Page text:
The controversy over gifts paid by the pharmaceutical industry to try to influence physicians' prescribing practices is attracting increasing legislative attention.
Currently, CA, ME, WV, and DC have laws mandating disclosure of payments to doctors, while VT and MN have laws that also mandate availability of some of these data to the public. More than a dozen other states, including WI and TX, have had proposals introduced in the legislature. Recent investigative reporting by the New York Times, based mainly on the MN data, has shown how devastating to industry and physicians' reputations even a limited glimpse can be. The Times, for example, showed a correlation between how much child psychiatrists were paid by comapnies, and how likely they were to prescribe some controversial and expensive drugs for Medicaid patients.
Now the US Senate is taking notice. Yesterday's committee hearings featured an interesting exchange between Sen. Claire McCaskill, D-MO, and Marjorie Powell, senior assistant general counsel to PhRMA. Ms. Powell trotted out the usual PhRMA party line that the code of ethics imposed in 2003 had reined in inappropriate gifts to physicians and severely limited what is allowable. Sen. McCaskill replied that her brother who runs a restaurant told her that the private room hired by the drug companies to entertain doctors is the most lucrative part of his business, especially the tabs for expensive wine that often run into the thousands of dollars.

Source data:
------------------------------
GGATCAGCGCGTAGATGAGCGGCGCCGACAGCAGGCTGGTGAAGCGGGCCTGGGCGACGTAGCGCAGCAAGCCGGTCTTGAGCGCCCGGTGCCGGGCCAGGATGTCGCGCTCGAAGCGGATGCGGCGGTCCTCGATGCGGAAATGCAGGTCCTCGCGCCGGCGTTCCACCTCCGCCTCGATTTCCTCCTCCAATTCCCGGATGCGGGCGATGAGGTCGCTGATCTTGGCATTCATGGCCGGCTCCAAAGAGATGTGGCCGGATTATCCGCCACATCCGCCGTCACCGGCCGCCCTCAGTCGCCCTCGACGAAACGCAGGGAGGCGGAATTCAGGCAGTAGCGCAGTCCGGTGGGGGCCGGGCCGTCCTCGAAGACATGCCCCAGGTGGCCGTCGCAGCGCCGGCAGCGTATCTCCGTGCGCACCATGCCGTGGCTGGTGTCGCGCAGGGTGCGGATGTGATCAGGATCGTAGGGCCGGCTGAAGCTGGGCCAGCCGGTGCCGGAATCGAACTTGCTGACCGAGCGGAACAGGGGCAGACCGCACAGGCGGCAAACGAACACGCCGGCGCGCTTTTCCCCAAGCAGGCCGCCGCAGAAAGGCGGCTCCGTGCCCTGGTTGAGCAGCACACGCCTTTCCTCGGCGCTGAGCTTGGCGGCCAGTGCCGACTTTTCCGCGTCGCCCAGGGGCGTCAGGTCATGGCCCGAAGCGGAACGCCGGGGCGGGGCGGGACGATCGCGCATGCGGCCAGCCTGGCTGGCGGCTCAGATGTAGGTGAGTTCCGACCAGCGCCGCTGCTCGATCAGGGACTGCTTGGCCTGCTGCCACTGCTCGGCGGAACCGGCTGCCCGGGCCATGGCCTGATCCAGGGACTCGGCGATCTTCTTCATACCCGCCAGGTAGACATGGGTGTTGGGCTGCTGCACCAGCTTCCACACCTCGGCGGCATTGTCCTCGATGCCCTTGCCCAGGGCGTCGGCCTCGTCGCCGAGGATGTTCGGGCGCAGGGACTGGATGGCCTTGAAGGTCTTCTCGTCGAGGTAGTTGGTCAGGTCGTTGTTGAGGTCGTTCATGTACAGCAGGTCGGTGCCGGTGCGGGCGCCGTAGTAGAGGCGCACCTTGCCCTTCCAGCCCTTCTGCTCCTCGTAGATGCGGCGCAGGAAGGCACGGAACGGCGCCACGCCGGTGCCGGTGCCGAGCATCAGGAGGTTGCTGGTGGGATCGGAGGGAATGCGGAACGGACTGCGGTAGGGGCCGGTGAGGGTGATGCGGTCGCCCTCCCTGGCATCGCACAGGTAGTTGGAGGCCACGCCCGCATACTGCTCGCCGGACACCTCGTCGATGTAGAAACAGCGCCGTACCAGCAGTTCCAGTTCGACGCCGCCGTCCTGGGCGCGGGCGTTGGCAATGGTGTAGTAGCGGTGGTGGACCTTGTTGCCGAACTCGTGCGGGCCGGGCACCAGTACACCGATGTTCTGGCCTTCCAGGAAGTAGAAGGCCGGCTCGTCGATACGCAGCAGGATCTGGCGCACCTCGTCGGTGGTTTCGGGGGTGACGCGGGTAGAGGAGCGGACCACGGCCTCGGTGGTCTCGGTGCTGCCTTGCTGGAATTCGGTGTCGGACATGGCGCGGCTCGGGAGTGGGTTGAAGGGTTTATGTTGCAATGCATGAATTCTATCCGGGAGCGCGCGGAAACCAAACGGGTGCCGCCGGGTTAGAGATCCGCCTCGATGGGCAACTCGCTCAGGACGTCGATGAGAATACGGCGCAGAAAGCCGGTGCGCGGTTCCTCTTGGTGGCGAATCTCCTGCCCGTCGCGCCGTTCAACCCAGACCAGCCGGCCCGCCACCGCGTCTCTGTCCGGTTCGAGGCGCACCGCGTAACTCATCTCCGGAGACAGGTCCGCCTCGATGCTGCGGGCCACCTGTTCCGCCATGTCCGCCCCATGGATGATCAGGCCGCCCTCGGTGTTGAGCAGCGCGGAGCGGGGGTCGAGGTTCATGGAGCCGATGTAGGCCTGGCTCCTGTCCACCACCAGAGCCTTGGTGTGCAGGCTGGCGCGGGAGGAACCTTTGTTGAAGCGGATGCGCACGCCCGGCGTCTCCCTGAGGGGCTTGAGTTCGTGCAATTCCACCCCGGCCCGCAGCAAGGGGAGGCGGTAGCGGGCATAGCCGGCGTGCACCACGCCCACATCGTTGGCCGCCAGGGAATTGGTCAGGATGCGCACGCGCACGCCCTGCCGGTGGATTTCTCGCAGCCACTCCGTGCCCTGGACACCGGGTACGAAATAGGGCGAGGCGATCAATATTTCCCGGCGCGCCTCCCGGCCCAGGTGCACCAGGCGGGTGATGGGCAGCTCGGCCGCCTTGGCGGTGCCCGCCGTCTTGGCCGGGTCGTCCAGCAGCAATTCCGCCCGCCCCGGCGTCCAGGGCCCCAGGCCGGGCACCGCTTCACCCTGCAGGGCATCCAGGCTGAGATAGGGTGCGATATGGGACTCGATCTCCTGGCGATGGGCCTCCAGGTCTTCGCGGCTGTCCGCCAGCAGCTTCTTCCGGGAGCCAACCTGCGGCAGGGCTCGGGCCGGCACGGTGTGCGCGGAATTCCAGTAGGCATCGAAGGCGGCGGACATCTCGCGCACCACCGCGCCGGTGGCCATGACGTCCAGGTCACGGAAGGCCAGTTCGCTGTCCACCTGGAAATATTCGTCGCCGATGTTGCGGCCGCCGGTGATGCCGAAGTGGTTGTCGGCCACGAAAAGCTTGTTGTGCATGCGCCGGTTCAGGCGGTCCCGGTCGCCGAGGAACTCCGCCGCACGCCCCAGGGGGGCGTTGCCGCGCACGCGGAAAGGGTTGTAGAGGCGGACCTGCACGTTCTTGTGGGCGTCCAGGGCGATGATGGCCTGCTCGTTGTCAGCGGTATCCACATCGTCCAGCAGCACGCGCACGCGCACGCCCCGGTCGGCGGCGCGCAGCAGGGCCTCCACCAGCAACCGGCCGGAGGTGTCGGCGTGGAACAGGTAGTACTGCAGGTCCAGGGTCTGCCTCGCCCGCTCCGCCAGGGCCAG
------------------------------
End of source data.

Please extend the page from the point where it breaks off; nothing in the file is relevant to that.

Ms. Powell politely suggested that Sen. McCaskill was misinformed and that no such events could have occurred in recent years. Sen. McCaskill politely implied that Ms. Powell was full of it. The audience seemed to buy the Senator's version, apparently figuring that a restaurant owner would actually know how much money was being spent in his establishment.
Harris, Gardiner. Senators push for registry of drug makers' gifts to doctors. New York Times, June 28, 2007.
Hofer, Audrey. Kohl wants list for drug payments. Milwaukee Journal Sentinel, June 28, 2007.